The summary of the analysis and situation case study can be drawn as follows:- Repo Rate and inflation are inversely related. That is a decease in Repo Rate leads toincrease inflation. Both the economic factor are closely related to each other and Reporate has a great influence over the inflation rate. Repo Rate and foreign exchange rate also share a inverse relationship between them. Asincrease in Repo rate leads to strengthening of domestic currency and thus leading to fallin exchange rate due to strengthening of domestic currency. Repo Rate and GDP of a country are inversely related. That is if repo rate decreases theGDP of an country increases. This is because of increase in money supply in economyleading to increase in demand of goods in economy. Thus resulting in increase in GDP. Repo Rate has a positive Relationship with Fiscal Deficit. Though both are not relateddirectly by the relationship is based on two factors which are affected by Repo rate asshown earlier in the analysis part. Reserve Bank of India (RBI) being the apex bank of the country plays an important rolein the economy. As depicted in earlier section it has many functions in the economyranging from being the banker to the banks to taking decisions regarding monetarypolicies. RBI uses Repo rate as a tool for controlling money supply in the economy andalso to bring the inflation and other factors under control. And the situation case studyshows the effectiveness of the policies relating the repo rate and its utilization as amonetary tool for controlling the money supply.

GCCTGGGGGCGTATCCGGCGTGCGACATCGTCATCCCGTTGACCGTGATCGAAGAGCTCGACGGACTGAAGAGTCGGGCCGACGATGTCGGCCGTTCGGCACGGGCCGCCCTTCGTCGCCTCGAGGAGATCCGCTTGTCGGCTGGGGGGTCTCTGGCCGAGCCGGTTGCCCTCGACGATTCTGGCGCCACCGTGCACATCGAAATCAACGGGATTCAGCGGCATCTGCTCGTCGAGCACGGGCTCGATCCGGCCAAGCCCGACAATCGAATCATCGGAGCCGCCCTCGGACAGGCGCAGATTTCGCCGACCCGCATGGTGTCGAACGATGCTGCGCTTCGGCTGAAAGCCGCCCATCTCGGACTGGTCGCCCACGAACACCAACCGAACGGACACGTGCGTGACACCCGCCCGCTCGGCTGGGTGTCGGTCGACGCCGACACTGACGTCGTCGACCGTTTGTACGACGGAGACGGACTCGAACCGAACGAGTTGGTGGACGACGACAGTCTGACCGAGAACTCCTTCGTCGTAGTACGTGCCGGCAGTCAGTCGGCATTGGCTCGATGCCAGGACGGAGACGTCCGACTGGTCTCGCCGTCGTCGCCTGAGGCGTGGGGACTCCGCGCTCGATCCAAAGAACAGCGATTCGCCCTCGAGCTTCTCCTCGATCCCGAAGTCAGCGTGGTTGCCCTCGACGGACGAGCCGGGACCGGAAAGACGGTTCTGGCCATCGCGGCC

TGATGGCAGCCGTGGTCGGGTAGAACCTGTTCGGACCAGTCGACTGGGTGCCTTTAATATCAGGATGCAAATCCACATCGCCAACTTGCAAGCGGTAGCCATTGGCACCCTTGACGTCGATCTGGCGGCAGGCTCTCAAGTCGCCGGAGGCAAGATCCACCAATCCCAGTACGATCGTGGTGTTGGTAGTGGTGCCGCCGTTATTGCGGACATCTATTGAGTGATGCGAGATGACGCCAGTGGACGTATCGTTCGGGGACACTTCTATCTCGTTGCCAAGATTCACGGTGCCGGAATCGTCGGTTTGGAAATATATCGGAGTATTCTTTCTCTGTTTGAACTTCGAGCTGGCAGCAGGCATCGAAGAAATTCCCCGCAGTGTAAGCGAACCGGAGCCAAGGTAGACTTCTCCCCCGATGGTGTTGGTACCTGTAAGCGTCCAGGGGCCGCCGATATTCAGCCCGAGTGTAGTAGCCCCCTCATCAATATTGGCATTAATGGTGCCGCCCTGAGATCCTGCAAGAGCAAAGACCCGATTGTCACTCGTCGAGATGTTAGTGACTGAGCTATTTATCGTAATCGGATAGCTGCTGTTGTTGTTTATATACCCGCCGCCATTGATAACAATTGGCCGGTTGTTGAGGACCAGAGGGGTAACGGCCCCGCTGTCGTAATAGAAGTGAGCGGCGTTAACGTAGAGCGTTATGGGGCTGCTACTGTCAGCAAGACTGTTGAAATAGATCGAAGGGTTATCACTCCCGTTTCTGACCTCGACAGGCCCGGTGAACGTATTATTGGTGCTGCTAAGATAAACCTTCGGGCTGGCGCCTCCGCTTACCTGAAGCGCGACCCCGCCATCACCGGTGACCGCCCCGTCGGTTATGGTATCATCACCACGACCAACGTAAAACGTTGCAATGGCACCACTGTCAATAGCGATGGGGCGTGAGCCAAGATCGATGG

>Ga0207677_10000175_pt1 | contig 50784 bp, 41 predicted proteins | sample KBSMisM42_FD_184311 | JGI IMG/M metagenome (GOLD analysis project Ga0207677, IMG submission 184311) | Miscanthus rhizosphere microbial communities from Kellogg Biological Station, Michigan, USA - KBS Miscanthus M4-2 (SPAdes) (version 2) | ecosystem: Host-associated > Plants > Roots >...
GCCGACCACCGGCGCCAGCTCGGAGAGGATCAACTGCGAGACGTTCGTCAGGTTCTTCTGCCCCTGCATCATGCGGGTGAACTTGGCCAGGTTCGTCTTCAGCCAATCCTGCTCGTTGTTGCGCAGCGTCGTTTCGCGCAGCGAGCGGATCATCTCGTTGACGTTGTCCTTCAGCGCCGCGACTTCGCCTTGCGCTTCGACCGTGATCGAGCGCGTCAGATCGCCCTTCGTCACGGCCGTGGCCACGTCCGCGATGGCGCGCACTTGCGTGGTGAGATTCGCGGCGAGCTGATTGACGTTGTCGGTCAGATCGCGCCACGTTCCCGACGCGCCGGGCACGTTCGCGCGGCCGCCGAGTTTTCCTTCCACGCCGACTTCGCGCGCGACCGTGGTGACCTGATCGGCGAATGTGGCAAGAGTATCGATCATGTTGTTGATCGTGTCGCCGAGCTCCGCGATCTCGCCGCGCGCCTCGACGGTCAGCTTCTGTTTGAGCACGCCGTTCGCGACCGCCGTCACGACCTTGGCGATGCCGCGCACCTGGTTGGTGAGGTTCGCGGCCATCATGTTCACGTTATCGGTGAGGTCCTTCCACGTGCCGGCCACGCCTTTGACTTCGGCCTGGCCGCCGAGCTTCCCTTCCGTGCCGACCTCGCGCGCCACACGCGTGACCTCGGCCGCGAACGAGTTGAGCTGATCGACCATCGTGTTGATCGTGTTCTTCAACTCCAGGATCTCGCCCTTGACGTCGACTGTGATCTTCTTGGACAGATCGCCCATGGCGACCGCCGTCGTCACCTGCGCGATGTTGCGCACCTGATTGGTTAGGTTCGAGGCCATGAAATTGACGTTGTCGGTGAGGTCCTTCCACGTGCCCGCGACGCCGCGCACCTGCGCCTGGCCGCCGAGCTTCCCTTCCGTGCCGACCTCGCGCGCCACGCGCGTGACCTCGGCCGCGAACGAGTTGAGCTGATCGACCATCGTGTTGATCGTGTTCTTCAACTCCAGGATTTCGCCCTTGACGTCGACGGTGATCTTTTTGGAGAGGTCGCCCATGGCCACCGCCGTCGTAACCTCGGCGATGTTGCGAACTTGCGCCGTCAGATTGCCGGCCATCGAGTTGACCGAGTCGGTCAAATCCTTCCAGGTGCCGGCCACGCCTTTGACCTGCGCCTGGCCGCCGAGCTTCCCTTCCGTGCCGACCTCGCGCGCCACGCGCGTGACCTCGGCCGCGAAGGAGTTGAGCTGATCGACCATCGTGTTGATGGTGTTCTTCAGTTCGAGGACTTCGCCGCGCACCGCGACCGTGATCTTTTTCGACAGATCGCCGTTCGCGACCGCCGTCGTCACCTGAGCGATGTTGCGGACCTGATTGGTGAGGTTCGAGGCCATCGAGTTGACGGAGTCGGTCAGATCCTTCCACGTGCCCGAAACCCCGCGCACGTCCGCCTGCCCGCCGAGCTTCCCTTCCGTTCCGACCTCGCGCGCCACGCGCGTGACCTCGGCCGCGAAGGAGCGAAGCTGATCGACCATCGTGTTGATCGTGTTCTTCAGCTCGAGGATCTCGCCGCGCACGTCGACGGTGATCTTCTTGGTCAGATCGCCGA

Repo Rate which is a very well-known term in our economy plays a vital role in it. Fromaffecting the inflation directly to influencing the foreign exchange rate, repo rate plays acentral role in the money supply of an economy. The findings of the analysis done earlier area proof of how important repo rate is for the economy and how effectively it is used by RBI inthe context of Indian economy. The same is also shown with the help of the views of some ofthe experts of Indian financial market. Thus we can conclude that Repo rate being a smallterm has a multiplying effect on the economy.Limitations of the study:- Though inflation is directly affected by Repo rate but repo rate is not the only factoraffecting inflation. Other factors like oil and petroleum prices also have an impact oninflation. While doing the analysis the same has been ignored and thus this assumptionmay not hold good in reality. GDP of a country is affected by several factors and not only repo rate. So to establish arelationship between the two we have to assume that Repo rate is the only factoraffecting GDP. In the case of foreign exchange rates and fiscal deficit also we have assume that allother factors affecting these two terms doesn’t exist. Thus the assumption may not holdgood in reality For the purpose of analysis, data used are real and not imaginary hence while showingthe relationship it may happen that the relationship may not hold good. This is due to theassumptions as said earlier points. All data used in the project are secondary data as the project mainly deals withmacroeconomic factor and collection of primary data is not possible at the moment andalso due to the constraint of time collection of secondary data is not possible